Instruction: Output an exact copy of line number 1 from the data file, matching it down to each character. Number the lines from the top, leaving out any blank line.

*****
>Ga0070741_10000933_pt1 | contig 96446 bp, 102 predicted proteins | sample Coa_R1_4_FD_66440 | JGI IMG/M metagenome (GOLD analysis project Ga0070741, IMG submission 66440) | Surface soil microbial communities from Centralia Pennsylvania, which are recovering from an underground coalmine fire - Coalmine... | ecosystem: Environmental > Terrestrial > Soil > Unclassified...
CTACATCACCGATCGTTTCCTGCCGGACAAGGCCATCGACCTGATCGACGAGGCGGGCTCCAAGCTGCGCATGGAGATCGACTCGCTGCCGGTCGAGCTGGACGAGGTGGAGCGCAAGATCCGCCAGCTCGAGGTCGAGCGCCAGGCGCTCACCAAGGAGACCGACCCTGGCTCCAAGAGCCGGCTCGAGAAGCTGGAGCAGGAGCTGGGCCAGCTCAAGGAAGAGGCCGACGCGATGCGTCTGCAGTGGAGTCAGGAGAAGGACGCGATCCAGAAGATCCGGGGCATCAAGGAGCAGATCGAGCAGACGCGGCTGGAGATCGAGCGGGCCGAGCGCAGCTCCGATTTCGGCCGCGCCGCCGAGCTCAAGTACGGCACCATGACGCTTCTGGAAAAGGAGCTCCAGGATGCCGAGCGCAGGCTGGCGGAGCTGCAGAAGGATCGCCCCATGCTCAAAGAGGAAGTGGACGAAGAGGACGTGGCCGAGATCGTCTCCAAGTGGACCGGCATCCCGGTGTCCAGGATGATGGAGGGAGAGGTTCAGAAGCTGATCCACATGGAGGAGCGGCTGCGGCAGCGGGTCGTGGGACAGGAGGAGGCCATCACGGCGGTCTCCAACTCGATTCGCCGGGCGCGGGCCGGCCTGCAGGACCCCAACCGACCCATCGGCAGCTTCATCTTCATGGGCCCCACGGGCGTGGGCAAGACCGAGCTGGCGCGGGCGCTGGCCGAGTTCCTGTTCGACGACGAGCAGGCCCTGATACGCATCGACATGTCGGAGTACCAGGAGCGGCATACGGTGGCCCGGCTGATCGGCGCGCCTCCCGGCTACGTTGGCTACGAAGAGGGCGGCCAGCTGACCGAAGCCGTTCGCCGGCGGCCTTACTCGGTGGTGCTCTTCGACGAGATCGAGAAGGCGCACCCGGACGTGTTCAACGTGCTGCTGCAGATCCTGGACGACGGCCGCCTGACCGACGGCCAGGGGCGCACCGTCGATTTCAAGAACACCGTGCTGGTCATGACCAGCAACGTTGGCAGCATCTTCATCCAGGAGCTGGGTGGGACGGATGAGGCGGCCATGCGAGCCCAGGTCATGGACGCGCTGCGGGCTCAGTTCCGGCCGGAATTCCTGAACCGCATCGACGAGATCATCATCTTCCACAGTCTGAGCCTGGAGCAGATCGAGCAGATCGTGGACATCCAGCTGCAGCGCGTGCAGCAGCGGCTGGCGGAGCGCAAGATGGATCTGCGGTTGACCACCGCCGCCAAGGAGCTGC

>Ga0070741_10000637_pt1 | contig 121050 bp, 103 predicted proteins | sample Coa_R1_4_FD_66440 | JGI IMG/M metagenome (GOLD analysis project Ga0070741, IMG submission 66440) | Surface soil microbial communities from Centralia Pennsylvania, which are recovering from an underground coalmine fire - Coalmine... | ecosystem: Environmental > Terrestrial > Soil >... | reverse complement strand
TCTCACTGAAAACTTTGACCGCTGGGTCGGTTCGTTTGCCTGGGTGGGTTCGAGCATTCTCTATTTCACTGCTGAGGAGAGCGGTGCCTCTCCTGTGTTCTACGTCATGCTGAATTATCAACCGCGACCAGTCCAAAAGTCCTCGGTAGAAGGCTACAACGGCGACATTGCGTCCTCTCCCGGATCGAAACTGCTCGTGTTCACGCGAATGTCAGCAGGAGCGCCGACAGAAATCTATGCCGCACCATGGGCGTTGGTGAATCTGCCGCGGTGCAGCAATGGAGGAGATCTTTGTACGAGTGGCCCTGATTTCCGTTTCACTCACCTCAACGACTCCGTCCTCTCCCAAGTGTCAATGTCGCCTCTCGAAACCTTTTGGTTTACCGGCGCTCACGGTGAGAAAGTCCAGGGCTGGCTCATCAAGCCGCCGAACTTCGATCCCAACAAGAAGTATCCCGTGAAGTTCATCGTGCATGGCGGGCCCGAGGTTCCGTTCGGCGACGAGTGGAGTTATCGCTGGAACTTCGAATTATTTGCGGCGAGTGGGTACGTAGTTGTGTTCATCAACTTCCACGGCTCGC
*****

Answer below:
>Ga0070741_10000933_pt1 | contig 96446 bp, 102 predicted proteins | sample Coa_R1_4_FD_66440 | JGI IMG/M metagenome (GOLD analysis project Ga0070741, IMG submission 66440) | Surface soil microbial communities from Centralia Pennsylvania, which are recovering from an underground coalmine fire - Coalmine... | ecosystem: Environmental > Terrestrial > Soil > Unclassified...